Government Regulation

Government Regulation

Government regulation of psychotherapy and counselling is beginning to have an impact on the practice of music therapy in Canada.  Please click on the links below for updates impacting music therapy practice, training and internships across Canada.


For updates on the current status of the government regulation of psychotherapy and counselling in Canada please visit the website of the Canadian Counseling and Psychotherapy Association.

What is government regulation?

Government regulation is the legal process to establish a regulatory College in a particular province for specific disciplines or professions. The mandate of the new College, once fully operational, is to develop standards and procedures to regulate the professionals in the public interest, striving to ensure that the practitioners are competent, ethical and accountable.***Once a provincial government regulates a profession, the College of that profession becomes the regulatory body that may oversee any or all of the following professional functions:

  • registration and licensure of professional members
  • approval of training program curriculum and faculty qualifications, including internships handling of ethical complaints
  • requiring appropriate liability insurance and membership in the College
  • requiring College members to maintain minimum standards of professional development, continuing education and upgrades
  • ensuring minimum standards of practice are adhered to as per the competency profile
  • ensuring title protection for College members so that the public receives standardized services by a recognized professional. The title of “music therapist” may or may not be a protected title in particular provinces. For example, in Ontario, the title “Registered Psychotherapist” is a protected title. Thus, music therapists in Ontario who have registered with the College of Registered Psychotherapists of Ontario, must present their titles as Registered Psychotherapist – Music Therapist Accredited.

What is the purpose of government regulation?*

The goal of regulation is to reduce the risk of harm to the public while maximizing the wellbeing of the client. Provincial or territorial governments grant professional self-regulation as a privilege that requires standards of practice. Under the Agreement on Internal Trade (AIT), these standards must be comparable across Canada.There are two types of regulatory statutes: “stand alone” and “umbrella”. In Nova Scotia, the law refers to a single profession, setting out its limits and standards. In Ontario, the “umbrella” is a larger act that governs all health professions within the mental health field, setting out the shared privileges, processes and requirements for all.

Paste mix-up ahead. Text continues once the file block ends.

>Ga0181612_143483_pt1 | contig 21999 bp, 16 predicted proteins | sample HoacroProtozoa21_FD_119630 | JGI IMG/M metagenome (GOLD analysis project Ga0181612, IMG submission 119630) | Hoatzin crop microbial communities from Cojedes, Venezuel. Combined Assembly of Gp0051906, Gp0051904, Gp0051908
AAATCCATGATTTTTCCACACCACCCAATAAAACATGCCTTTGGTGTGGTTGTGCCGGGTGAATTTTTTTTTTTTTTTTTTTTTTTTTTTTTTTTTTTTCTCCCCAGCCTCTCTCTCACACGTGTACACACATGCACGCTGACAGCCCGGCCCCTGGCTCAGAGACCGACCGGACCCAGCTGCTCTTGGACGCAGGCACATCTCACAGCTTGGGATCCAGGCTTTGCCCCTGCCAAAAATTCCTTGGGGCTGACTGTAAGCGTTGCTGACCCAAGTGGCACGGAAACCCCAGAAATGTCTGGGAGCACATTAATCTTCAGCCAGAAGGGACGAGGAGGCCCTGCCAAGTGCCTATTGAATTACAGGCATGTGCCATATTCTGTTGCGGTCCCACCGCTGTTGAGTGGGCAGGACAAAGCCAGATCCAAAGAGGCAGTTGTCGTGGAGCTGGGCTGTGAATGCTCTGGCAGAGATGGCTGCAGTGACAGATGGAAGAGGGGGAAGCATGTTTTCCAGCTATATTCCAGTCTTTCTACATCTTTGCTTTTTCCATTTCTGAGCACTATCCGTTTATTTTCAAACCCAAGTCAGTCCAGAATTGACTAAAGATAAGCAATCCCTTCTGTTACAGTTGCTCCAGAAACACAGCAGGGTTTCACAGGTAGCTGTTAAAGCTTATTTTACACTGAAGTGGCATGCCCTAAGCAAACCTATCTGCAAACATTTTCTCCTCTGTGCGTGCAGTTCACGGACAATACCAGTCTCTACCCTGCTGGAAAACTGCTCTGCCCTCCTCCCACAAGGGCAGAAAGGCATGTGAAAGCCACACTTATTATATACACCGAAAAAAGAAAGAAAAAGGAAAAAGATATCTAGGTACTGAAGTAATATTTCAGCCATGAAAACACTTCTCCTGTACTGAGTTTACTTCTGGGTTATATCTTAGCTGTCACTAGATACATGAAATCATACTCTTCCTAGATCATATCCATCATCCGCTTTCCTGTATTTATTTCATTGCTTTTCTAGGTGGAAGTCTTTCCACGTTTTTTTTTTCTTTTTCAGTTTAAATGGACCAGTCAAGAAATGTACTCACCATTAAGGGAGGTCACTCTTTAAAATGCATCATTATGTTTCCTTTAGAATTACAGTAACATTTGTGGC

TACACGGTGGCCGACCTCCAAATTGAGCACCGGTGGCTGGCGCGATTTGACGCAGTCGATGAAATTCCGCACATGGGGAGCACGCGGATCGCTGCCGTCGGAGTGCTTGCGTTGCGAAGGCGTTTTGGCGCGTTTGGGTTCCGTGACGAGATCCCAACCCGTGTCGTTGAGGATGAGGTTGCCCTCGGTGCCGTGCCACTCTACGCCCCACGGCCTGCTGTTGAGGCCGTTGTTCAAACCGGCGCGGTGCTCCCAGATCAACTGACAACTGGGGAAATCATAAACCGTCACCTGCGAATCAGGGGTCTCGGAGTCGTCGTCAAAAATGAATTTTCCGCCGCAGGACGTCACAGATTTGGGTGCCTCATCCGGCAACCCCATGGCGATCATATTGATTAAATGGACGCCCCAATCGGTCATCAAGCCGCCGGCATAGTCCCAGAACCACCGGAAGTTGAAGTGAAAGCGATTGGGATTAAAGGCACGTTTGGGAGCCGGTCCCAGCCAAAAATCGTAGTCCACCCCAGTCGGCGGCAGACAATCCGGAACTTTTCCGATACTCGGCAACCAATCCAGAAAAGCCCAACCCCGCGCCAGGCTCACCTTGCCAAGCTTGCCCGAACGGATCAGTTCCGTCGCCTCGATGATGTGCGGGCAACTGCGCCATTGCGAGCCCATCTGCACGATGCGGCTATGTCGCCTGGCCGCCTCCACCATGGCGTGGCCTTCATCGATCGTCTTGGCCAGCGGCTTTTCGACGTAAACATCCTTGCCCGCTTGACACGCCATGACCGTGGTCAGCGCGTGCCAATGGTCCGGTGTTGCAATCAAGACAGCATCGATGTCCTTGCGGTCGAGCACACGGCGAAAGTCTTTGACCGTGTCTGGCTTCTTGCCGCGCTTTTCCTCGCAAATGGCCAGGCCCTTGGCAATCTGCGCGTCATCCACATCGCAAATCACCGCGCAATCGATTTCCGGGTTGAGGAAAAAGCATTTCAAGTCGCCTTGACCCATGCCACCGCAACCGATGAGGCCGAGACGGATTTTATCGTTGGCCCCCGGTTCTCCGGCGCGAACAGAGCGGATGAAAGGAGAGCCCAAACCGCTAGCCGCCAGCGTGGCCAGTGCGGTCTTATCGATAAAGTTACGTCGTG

What is the role of a professional association such as CAMT when music therapists become members of a regulatory College?

  • to uphold the recognized standard for Music Therapy practice in Canada, MTA
  • to offer member services unique to music therapy
  • to offer continuing education unique to music therapy
  • to carry out public advocacy of music therapy
  • to offer access to appropriate liability insurance
  • to advocate for music therapy education for members that meets with provincial regulatory standards

Why regulate music therapy?**

Historically, national and provincial professional associations have had a dual mandate: serving both a self-regulatory function (i.e. certification, standards of education, standards of practice, code of ethics and ethical complaints) and a member service function (i.e. promoting the profession, advertising and public relations, offering liability and benefits insurance, conferences, journals, newsletters, and continuing education). With the development of regulatory counsellor colleges in BC, Ontario and Quebec, member professions will be regulated.Music therapists in each of these provinces are aligning with a variety of professions to achieve regulated status, which may or may not include title protection of “music therapist”. As each province regulates with a regulatory college, the regulatory function of the professional associations will shift to the regulatory college.

What might be the challenges for professional associations with regulation?**

  • initially losing members from the professional associations to the regulatory college has been a common occurrence in jurisdictions where regulation has occurred (it can be legally mandated to join the College for those who fall under its scope of practice, and it cannot be legally mandated to join the professional associations)
  • to keep current with information/education regarding these changes
  • changing boundaries in terms of what the professional associations are now responsible for and what the regulatory college is responsible for, depending on what model is adopted in the province


*Lorna Martin, President of CCPA: presentation to the CAMT conference, 2011 and 2012